FINLAND has suspended the extradition of suspected criminals to Hong Kong, reports Helsingin Sanomat.
President Sauli Niinistö on Friday approved Minister of Justice Anna-Maja Henriksson’s (SFP) proposal to suspend the application of the extradition treaty between Finland and Hong Kong, a special administrative region of China.
The decision is linked to the strict security laws imposed on Hong Kong by China in July, a development that kindled a response from Minister for Foreign Affairs Pekka Haavisto (Greens). The much-criticised law grants authorities extensive rights to make arrests on grounds of national security and clamp down on crimes such as separatism, subversion and collusion with foreign nations.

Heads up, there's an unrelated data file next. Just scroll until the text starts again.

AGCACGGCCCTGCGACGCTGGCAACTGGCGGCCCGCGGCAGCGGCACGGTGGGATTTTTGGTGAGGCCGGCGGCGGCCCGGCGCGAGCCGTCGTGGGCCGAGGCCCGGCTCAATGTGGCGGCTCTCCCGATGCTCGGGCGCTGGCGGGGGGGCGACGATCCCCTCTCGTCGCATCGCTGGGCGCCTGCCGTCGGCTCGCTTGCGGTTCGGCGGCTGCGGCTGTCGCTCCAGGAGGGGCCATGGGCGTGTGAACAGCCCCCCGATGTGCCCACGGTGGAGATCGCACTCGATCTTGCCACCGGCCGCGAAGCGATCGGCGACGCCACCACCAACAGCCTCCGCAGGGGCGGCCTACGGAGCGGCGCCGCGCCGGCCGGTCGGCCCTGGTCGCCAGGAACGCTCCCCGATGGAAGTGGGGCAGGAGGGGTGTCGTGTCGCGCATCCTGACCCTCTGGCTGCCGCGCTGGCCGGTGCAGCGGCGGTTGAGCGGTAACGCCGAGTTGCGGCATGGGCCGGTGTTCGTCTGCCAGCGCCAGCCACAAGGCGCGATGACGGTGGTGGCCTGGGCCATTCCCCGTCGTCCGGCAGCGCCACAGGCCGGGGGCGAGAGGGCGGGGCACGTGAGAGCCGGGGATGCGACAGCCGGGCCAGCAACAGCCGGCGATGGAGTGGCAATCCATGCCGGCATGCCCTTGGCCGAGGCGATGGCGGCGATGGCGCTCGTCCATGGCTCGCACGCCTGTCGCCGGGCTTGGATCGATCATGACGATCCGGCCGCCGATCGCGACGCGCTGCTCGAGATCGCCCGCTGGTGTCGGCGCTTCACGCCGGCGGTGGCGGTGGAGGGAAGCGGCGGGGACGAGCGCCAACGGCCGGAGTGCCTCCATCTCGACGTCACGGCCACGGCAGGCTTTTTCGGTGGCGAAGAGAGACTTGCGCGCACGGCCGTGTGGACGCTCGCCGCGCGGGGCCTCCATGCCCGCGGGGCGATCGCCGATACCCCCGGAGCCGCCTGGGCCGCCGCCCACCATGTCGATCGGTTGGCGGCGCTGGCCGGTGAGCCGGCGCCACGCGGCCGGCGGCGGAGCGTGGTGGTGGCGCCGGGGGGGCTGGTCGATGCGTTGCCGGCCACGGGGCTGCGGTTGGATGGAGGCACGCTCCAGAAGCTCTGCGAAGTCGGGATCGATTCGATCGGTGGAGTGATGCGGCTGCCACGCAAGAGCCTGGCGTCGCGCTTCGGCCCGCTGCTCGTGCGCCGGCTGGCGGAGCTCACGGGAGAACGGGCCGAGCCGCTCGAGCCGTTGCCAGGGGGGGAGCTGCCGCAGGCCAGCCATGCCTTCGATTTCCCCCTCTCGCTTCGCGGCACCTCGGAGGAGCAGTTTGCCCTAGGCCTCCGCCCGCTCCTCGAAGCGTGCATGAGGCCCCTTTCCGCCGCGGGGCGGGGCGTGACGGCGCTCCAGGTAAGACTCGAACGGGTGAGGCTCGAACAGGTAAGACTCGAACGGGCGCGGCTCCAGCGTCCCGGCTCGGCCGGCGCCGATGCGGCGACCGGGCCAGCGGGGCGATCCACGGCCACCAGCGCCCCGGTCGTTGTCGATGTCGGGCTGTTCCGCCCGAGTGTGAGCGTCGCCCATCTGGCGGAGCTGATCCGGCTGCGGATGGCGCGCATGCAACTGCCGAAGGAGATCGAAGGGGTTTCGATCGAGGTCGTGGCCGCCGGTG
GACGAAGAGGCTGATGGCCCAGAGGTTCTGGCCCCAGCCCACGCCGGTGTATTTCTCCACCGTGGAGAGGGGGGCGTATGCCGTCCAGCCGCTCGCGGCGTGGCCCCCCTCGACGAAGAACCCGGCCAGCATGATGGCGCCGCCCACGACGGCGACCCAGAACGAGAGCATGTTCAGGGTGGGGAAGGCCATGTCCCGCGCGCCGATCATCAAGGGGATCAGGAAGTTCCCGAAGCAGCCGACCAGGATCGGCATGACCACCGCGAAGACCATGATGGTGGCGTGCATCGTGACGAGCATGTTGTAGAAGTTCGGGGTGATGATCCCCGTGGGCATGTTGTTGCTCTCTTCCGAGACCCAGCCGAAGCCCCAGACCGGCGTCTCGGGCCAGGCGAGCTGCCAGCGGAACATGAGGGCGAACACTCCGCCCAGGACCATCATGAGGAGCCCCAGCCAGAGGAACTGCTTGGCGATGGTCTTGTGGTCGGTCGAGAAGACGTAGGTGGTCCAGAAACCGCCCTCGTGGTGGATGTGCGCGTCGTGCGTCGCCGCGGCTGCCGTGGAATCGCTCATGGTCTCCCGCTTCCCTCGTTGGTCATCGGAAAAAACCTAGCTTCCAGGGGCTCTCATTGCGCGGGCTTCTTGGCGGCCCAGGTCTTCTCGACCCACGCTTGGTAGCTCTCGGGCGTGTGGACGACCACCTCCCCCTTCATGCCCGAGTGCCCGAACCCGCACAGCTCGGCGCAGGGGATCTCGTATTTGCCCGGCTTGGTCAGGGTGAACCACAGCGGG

Helsingin Sanomat on Friday wrote that dozens of people have already been arrested under the law and several opposition members have fled Hong Kong. China, meanwhile, has utilised the law to issue warrants for the arrests of six pro-democracy activists living overseas.
By suspending the treaty, Finland is following in the footsteps of countries such as Australia, Canada, the United Kingdom and the United States.
The concern is that suspects extradited at the request of authorities in the semi-autonomous city could be transferred to and convicted in the not independent court system of Mainland China.
China responded to the suspension without delay, by means of a firmly worded and to-the-point statement on the website of the Chinese Embassy in Finland: “The Chinese side urges the Finnish side to abide by the international law and the basic norms governing international relations, stop interfering in Hong Kong affairs and China’s internal affairs in any forms to avoid harms to China-Finland relations.”
Aleksi Teivainen – HT